The Fiscal Origins of Comparative Inequality levels: An Empirical and Historical Investigation

Produced by: 
Universidad de Chile
Available from: 
May 2022
Paper author(s): 
Andrés Irarrázaval
Poverty - Inequality - Aid Effectiveness
Fiscal Policy - Public and Welfare Economics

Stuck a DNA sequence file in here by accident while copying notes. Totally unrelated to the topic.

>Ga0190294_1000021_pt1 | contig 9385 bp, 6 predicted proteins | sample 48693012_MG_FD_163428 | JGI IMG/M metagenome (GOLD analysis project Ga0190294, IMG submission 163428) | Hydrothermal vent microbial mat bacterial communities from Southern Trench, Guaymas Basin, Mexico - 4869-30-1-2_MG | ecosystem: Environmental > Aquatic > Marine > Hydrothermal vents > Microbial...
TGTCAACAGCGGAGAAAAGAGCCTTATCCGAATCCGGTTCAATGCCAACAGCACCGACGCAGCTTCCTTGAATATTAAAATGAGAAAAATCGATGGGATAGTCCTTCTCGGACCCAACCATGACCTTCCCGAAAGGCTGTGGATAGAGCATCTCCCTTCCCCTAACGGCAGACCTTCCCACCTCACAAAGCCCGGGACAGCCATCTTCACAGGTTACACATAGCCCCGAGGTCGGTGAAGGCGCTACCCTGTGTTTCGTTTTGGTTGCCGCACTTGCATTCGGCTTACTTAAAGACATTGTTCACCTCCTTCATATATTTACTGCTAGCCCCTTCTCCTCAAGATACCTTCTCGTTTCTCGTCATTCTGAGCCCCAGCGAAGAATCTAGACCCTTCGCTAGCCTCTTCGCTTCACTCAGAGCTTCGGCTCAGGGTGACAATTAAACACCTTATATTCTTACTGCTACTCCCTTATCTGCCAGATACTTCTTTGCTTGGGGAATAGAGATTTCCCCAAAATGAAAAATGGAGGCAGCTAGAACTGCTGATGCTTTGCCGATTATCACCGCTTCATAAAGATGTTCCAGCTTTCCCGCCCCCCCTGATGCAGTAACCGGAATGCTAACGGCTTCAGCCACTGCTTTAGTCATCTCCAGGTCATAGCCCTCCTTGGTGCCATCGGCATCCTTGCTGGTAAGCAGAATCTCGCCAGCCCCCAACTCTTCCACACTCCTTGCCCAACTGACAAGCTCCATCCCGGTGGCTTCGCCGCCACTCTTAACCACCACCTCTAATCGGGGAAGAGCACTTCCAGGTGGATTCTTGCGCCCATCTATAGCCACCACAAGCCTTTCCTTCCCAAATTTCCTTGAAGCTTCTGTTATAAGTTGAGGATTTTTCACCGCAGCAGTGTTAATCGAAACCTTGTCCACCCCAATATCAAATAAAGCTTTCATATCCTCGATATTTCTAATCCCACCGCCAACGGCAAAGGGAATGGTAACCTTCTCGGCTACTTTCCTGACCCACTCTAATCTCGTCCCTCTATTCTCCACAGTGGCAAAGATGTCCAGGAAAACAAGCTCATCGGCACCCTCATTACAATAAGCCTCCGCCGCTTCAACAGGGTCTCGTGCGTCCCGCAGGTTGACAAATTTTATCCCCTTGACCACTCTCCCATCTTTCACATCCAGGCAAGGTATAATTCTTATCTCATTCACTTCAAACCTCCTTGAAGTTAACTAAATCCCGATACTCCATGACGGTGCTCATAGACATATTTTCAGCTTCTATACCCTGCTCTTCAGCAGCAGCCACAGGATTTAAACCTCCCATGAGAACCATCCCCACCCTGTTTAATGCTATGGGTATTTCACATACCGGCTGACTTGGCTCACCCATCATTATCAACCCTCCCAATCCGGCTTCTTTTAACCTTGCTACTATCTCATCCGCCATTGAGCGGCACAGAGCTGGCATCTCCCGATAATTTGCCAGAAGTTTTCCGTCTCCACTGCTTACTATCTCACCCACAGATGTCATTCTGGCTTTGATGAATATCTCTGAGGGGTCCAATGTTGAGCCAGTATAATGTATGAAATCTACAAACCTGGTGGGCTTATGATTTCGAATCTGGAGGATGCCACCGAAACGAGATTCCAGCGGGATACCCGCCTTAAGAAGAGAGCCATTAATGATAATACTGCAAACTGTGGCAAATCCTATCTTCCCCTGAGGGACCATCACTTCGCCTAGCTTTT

What explains exceptional inequality across Latin America, Africa, and India? By exploiting analytical, historical, and empirical tools, this research revisits the literature on inequality and long-term development. The findings challenge the colonial origins thesis, showing that significant inequality in Latin America, Africa, and India is not rooted in the colonial period nor explained by allegedly persistent “extractive” economic institutions. Instead, the empirical strategy that revises Acemoglu et al. (2001) instrument variable (IV) method, consistent with historical evidence, indicates that current inequality differences only materialised during the 20th century following divergent fiscal patterns. In Western countries, progressive fiscality led to tangibly lower inequality since the 1920s. Whereas in Latin America, Africa, and India, despite post-colonial convergence toward “inclusive” economic institutions, inequality persists through a regressive fiscal equilibrium. In these developing regions, limited democratic accountability has undermined the formation of the credible commitments necessary to raise substantial direct (i.e., progressive) taxes and the political pressure required to mobilize such resources towards redistribution.


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